In high school, all of my time and energy was spent on preparing for the difficult classes I would face in college. Instead of partying it up or spending all of my time with friends, I was taking the right classes, getting in my volunteer hours, and interning in the field I wanted to study. In the academics sense, my high school did a really good job of preparing me for college.
When it came to class selection, degree plans, and professors, I was ready to take on the world. BUT when I got to college, I was completely taken off guard by the many other aspects of college life that happen outside of the classroom. I wasn’t prepared for the kegs of alcohol, new relationships, parties, zero accountability, mixers, co-ed dorms, greek life, and the lack of campus ministries. I wasn’t prepared for the social side of college.
Each school year, Seventeen Magazine highlights 15 freshman girls and certain snapshots of college life. Seventeen has a video blog on their website about how to handle everything from being homesick to the dangers of ending up alone with a guy in the basement of a frat house. The goal is to help young women prepare for the social side of college and equip them to “survive” once they are there. For a girl like me who was completely unprepared for the social side of college, this article would have been very appealing. But there is a problem. The problem is that Seventeen is teaching teen girls about very important, life-changing issues from a perspective that doesn’t rely on parents or the Bible.
Each month, the magazine dedicates a page or more to highlighting certain topics. November’s special was called: “Your Year, Your Way.” I have included a snap-shot of the article below:
*if you're a parent, take some time to read through this. As an idea, it might be good to subscribe to Seventeen Magazine yourself, and use the good and bad ideas you read as conversation starters with your teenagers.
On the Freshmen 15 blog, the girls give some great practical advice on what to pack for college or how to go out for the school newspaper, but they also tackle ideas like random hook-ups. The question for parents is: Do you want your teenage daughter or son learning about “hook-ups” and successful college life from a magazine or from you?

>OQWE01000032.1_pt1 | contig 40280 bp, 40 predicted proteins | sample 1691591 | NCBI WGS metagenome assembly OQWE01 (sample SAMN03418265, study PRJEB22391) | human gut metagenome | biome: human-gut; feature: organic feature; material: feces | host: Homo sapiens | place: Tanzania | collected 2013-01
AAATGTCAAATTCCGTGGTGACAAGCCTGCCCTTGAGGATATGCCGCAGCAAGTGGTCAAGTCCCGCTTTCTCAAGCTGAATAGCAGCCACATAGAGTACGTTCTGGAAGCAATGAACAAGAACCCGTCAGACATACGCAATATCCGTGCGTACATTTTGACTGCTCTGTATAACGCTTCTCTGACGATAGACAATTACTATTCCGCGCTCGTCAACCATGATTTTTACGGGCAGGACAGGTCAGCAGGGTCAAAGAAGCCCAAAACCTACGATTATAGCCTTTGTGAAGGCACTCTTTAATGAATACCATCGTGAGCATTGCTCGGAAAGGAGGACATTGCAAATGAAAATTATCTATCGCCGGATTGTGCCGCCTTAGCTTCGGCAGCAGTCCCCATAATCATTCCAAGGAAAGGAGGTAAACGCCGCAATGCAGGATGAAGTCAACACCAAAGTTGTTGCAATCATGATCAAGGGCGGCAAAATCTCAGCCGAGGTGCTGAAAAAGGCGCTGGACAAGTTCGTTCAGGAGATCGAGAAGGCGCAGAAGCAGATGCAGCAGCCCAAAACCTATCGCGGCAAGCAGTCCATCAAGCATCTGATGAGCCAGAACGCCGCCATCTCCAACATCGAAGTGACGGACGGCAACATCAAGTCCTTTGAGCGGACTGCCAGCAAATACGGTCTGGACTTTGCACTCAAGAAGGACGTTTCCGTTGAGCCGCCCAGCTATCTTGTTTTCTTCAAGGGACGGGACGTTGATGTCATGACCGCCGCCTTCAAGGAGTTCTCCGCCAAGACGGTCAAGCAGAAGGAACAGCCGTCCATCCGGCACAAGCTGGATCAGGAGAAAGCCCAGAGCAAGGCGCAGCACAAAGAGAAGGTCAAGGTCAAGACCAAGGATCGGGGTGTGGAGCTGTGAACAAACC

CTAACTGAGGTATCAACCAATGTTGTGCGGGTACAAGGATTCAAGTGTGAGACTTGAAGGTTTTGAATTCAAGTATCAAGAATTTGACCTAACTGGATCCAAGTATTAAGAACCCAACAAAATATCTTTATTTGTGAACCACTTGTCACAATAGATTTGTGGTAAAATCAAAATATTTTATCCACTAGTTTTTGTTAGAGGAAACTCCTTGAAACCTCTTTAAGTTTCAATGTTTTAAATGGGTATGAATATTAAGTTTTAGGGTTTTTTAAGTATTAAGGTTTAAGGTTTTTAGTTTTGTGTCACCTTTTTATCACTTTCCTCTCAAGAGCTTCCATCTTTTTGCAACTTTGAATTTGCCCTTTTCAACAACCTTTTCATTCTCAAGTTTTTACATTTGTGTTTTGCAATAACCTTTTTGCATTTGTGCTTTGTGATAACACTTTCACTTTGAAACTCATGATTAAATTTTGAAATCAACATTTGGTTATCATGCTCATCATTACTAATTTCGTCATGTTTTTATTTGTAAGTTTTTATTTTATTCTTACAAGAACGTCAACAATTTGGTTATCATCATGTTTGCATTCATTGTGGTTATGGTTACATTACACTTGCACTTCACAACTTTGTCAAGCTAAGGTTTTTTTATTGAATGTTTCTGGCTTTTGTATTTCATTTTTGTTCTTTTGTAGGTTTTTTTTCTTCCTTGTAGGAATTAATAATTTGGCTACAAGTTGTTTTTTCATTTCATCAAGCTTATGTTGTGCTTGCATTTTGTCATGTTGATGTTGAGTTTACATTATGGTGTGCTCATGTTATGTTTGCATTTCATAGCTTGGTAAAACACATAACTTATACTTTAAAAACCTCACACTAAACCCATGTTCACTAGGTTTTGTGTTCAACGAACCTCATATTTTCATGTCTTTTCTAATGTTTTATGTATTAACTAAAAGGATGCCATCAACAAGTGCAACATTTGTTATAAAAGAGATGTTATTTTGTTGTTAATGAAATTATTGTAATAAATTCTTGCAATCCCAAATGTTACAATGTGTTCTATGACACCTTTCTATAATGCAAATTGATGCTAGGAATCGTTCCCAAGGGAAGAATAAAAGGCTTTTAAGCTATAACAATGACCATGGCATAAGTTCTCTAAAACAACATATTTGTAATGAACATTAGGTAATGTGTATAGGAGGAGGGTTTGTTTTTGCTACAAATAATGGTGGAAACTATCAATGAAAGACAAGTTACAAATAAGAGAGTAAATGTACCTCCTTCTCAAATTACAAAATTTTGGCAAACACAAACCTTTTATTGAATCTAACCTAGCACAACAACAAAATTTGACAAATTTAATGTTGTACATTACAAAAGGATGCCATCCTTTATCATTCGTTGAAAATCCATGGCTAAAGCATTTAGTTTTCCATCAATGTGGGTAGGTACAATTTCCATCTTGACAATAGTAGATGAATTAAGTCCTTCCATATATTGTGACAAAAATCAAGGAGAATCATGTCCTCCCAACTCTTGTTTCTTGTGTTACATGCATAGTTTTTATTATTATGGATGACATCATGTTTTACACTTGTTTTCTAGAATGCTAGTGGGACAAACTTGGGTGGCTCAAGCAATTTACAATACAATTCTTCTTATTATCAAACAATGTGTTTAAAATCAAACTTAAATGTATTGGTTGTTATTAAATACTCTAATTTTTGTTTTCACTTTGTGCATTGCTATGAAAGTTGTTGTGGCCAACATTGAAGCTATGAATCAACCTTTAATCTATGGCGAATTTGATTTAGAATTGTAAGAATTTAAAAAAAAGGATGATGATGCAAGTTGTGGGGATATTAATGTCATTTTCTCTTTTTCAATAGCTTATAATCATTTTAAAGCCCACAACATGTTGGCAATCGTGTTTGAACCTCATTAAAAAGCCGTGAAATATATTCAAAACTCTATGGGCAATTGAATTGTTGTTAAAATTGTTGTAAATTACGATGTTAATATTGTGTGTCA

One thing that Ashley says in this video is key:
“For the first time, you’re [college students] pretty much all on your own and you don’t have that same lifeline you did at home.”
Your students need your wisdom and experience before they go to college. Not just because they will hear from professors that are obviously anti-God, but because they are going to deal with an entirely new set of social pressures without that “lifeline” that Ashley mentions. You are that lifeline. You know what it’s like to be in college and to feel those same pressures. Your children need you to guide them.
The truth is that if you don’t talk to your kids about this stuff, someone else will. Seventeen magazine is making a living on discipling young girls to navigate their teen years and beyond. Do you want Seventeen teaching your kids about sex in college, or you? Do you want Seventeen telling them about what to do when they are stuck with a guy alone in the basement of a frat house? Or do you want to help your daughter not get into that situation in the first place?
Remember, good parents do not necessarily equal good kids -- but if we do our part as parents there is a good chance we will save the next generation, and end up changing our culture along the way. Parents, through the power of the Holy Spirit, are designed by God as the primary influence on their son or daughter’s faith -- that includes all of the other stuff they will face in college as well.
Written by: Meghan Libassi
Field Coordinator for Axis